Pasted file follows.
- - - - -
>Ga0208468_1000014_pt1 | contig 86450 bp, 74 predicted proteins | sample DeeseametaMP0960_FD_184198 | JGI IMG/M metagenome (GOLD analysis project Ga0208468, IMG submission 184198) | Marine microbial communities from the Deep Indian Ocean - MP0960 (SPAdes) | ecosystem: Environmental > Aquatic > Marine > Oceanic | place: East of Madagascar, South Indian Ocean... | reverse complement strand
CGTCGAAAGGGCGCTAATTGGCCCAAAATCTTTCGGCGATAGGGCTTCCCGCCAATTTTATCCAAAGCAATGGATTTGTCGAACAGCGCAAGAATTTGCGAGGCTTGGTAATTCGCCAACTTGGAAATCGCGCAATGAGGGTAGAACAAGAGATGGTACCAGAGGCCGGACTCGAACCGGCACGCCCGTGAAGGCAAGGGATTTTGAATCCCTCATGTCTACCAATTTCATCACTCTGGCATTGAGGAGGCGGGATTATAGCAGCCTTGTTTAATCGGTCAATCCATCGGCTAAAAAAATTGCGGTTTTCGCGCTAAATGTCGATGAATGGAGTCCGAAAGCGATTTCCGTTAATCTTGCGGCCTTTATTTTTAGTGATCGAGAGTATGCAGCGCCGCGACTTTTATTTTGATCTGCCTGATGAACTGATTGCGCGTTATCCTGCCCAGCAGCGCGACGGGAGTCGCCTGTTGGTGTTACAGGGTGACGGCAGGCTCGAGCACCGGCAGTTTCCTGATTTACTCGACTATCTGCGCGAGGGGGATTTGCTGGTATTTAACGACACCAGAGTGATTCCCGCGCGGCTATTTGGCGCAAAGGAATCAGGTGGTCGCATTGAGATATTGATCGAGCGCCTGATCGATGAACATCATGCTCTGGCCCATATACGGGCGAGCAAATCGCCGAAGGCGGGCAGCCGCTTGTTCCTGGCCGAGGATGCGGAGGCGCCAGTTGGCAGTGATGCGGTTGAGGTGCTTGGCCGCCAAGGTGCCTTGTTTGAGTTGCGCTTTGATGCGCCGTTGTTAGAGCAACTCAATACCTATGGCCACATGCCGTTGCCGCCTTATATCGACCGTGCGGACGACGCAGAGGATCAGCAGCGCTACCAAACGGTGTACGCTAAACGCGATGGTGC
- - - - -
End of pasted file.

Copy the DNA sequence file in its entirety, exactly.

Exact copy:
>Ga0208468_1000014_pt1 | contig 86450 bp, 74 predicted proteins | sample DeeseametaMP0960_FD_184198 | JGI IMG/M metagenome (GOLD analysis project Ga0208468, IMG submission 184198) | Marine microbial communities from the Deep Indian Ocean - MP0960 (SPAdes) | ecosystem: Environmental > Aquatic > Marine > Oceanic | place: East of Madagascar, South Indian Ocean... | reverse complement strand
CGTCGAAAGGGCGCTAATTGGCCCAAAATCTTTCGGCGATAGGGCTTCCCGCCAATTTTATCCAAAGCAATGGATTTGTCGAACAGCGCAAGAATTTGCGAGGCTTGGTAATTCGCCAACTTGGAAATCGCGCAATGAGGGTAGAACAAGAGATGGTACCAGAGGCCGGACTCGAACCGGCACGCCCGTGAAGGCAAGGGATTTTGAATCCCTCATGTCTACCAATTTCATCACTCTGGCATTGAGGAGGCGGGATTATAGCAGCCTTGTTTAATCGGTCAATCCATCGGCTAAAAAAATTGCGGTTTTCGCGCTAAATGTCGATGAATGGAGTCCGAAAGCGATTTCCGTTAATCTTGCGGCCTTTATTTTTAGTGATCGAGAGTATGCAGCGCCGCGACTTTTATTTTGATCTGCCTGATGAACTGATTGCGCGTTATCCTGCCCAGCAGCGCGACGGGAGTCGCCTGTTGGTGTTACAGGGTGACGGCAGGCTCGAGCACCGGCAGTTTCCTGATTTACTCGACTATCTGCGCGAGGGGGATTTGCTGGTATTTAACGACACCAGAGTGATTCCCGCGCGGCTATTTGGCGCAAAGGAATCAGGTGGTCGCATTGAGATATTGATCGAGCGCCTGATCGATGAACATCATGCTCTGGCCCATATACGGGCGAGCAAATCGCCGAAGGCGGGCAGCCGCTTGTTCCTGGCCGAGGATGCGGAGGCGCCAGTTGGCAGTGATGCGGTTGAGGTGCTTGGCCGCCAAGGTGCCTTGTTTGAGTTGCGCTTTGATGCGCCGTTGTTAGAGCAACTCAATACCTATGGCCACATGCCGTTGCCGCCTTATATCGACCGTGCGGACGACGCAGAGGATCAGCAGCGCTACCAAACGGTGTACGCTAAACGCGATGGTGC